ISS born in North Carolina a super group consisting of Edwin J Schneider y cuidado Ricardo Poison Ivey of the Whatever Brain Flannel family tree. If you heard the first record, you know whats up. This one expounds on the ground they already laid out.
Second full-length from this North Carolina punk duo. In case you haven’t paid attention to our raving about ISS in the past, here’s the story: Eddie from Brain F≠ and Rich from Whatever Brains work together to construct songs out of samples from classic punk records, making entirely new songs.
ISS’s songs tend to be really different from one another, but the general vibe is an extremely unique combination of dance music and punk that sounds utterly unlike anything that I’ve ever heard before. However, rather than being trance-y, ISS are very song-oriented, relying on Rich’s ability to pen a pop tune and deliver a big vocal hook, a skill which works particularly well in tandem with his bitingly sarcastic lyrics.
Going along with the intertextuality of the music, the lyrics are also dense with punk references, my favorite of which smash together bits of popular culture in really evocative and unexpected ways, like the release’s title (which seems to refer to both G.I.S.M. and the Brian Eno / Robert Fripp album No Pussyfooting), or the song “Infinite Jast Last,” which gives me hope that I’m not the only person in the universe who both owns an original L.S.D. flexi and also loves David Foster Wallace.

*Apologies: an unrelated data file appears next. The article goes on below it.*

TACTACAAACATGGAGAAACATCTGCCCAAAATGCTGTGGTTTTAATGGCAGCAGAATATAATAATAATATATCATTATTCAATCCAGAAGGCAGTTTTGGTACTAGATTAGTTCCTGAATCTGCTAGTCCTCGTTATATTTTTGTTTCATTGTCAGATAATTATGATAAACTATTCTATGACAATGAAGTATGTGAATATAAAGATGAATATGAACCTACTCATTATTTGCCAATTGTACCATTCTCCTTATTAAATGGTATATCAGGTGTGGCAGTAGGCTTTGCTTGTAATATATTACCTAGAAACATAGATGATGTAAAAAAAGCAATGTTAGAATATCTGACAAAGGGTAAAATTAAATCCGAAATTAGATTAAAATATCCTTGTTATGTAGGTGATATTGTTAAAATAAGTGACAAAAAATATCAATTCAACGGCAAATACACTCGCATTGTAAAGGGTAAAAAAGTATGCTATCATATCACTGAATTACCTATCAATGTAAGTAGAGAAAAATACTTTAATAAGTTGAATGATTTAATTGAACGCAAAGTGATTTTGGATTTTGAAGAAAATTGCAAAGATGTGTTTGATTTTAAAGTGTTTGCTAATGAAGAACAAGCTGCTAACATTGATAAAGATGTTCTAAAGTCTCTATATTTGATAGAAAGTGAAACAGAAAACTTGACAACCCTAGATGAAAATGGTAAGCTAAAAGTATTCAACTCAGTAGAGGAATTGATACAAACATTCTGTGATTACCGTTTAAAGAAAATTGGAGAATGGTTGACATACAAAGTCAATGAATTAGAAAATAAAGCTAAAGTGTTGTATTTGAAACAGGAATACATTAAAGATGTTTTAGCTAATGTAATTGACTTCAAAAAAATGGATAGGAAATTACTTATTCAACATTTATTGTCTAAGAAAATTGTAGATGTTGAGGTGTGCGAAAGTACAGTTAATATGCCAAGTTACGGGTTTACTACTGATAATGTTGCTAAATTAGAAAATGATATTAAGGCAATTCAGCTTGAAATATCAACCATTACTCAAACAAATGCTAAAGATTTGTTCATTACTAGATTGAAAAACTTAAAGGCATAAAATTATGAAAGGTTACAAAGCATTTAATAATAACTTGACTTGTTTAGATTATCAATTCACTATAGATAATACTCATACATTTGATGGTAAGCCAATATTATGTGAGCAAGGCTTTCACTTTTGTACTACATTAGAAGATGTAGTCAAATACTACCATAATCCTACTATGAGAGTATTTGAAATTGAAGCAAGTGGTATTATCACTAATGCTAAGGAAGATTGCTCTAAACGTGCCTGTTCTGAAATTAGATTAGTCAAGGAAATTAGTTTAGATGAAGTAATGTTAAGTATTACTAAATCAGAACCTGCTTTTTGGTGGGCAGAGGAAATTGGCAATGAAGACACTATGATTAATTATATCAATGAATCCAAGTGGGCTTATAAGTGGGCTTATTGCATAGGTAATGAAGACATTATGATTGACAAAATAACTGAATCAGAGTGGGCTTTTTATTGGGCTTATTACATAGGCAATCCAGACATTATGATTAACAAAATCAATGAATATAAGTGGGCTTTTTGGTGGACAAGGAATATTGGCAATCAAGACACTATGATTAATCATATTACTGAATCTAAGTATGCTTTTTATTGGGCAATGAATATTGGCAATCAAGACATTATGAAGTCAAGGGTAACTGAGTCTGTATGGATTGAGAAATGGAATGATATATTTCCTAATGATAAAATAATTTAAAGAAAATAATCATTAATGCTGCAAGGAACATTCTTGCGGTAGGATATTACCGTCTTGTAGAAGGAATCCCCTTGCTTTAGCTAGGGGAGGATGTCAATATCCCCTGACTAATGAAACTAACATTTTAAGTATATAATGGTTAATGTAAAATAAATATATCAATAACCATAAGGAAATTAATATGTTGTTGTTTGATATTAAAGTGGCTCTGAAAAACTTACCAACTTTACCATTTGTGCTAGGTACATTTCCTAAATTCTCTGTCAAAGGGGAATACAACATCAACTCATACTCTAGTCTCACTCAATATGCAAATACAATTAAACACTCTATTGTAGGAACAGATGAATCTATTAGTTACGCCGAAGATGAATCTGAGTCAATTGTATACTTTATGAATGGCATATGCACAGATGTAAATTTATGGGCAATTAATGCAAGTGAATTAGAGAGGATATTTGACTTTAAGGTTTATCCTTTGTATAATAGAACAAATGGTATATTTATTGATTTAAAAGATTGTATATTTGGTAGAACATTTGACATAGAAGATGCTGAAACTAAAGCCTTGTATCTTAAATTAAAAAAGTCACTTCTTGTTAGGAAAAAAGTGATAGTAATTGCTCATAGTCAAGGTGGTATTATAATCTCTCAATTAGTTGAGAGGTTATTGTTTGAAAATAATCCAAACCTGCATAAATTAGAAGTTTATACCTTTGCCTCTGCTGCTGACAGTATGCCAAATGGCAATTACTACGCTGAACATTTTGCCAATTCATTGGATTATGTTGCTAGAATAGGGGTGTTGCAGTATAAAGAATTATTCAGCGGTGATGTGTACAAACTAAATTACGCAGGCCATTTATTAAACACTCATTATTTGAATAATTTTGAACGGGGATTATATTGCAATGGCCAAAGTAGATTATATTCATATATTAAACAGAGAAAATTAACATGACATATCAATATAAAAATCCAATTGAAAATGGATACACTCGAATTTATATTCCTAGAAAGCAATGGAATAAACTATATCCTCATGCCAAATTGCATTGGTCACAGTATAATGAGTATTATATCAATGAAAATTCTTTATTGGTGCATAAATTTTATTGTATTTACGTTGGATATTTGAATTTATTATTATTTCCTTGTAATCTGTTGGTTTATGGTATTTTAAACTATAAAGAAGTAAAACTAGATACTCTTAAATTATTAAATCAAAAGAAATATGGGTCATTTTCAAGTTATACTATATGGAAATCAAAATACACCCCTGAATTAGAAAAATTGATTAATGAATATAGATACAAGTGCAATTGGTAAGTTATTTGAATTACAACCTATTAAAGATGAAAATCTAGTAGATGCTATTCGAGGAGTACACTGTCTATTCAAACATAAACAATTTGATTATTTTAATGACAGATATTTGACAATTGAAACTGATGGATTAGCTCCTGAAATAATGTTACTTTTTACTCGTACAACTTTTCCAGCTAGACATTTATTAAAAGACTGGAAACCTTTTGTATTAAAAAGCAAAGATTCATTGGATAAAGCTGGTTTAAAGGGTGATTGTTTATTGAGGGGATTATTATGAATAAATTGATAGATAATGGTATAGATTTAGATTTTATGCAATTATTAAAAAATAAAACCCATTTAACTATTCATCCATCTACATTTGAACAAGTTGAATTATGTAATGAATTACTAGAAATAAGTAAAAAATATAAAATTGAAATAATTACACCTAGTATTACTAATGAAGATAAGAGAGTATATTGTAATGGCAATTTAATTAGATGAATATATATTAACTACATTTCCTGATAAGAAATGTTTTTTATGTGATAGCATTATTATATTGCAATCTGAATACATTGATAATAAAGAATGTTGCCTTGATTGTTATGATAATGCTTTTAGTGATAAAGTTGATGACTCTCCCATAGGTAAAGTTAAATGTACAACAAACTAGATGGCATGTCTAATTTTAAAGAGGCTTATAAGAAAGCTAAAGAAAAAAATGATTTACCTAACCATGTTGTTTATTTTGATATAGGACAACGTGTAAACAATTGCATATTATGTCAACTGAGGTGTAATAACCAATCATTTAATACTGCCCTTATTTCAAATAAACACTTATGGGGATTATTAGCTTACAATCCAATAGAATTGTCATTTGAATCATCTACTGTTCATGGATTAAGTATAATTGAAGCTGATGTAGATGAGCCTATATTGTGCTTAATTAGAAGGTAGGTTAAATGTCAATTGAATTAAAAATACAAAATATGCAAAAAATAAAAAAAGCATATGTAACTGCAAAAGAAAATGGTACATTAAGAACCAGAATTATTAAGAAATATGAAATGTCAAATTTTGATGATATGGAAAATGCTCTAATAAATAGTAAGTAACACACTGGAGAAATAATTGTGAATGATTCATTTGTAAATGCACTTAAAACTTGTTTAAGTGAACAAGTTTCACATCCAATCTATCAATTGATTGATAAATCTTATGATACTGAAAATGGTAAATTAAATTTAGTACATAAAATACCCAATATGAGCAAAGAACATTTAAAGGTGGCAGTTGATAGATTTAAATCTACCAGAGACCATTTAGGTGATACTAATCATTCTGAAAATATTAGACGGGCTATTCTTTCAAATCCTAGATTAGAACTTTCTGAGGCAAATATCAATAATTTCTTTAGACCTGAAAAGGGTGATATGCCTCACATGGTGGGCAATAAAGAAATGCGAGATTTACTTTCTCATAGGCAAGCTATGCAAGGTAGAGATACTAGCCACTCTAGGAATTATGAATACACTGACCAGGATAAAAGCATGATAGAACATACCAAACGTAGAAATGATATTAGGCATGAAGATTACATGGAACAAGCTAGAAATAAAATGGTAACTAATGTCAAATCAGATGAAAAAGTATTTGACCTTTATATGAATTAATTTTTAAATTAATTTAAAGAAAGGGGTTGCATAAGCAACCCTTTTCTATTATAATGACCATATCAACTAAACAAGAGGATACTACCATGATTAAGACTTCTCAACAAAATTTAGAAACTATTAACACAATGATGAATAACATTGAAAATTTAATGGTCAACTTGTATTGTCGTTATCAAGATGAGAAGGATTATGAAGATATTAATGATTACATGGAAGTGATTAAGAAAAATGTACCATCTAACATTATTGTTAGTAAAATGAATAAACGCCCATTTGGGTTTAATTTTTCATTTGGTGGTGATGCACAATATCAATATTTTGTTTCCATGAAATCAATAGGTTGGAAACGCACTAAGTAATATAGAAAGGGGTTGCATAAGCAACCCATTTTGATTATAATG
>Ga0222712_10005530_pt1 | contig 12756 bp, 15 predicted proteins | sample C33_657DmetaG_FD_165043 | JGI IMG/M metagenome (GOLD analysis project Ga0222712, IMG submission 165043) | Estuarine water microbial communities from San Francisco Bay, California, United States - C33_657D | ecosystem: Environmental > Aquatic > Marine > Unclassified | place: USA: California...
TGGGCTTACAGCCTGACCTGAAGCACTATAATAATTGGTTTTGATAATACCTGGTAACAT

Another thing I love about ISS is the fact that they’re unapologetically funny, but unlike a lot of bands who use humor, the songs actually grow on you with repeated listens. I mean, the first time you hear “Part Time All the Time” you’ll giggle at its send-up of trendy punk fashions, but once you get past that you’ll live for the epic beat drop that sounds like it’s straight off the floor of a European dance club.
In case you can’t tell from all of this description, ISS are one of the most profoundly original and exciting punk bands in the world right now, particularly because they’re one of the only “bands” that is actually responding in an interesting way to the profusion of pop- and sub-cultural content that the internet has brought us… whereas most artists I’ve heard either wring their hands about the overwhelming nature of “content” in the digital age (like Parquet Courts) or just shamelessly rip off what has come before (95% of punk bands of the past several years), ISS scrape up the half-digested vomit of information that the internet has brought us and fashion it into something that truly could not have existed before.
3 in stock
3 in stock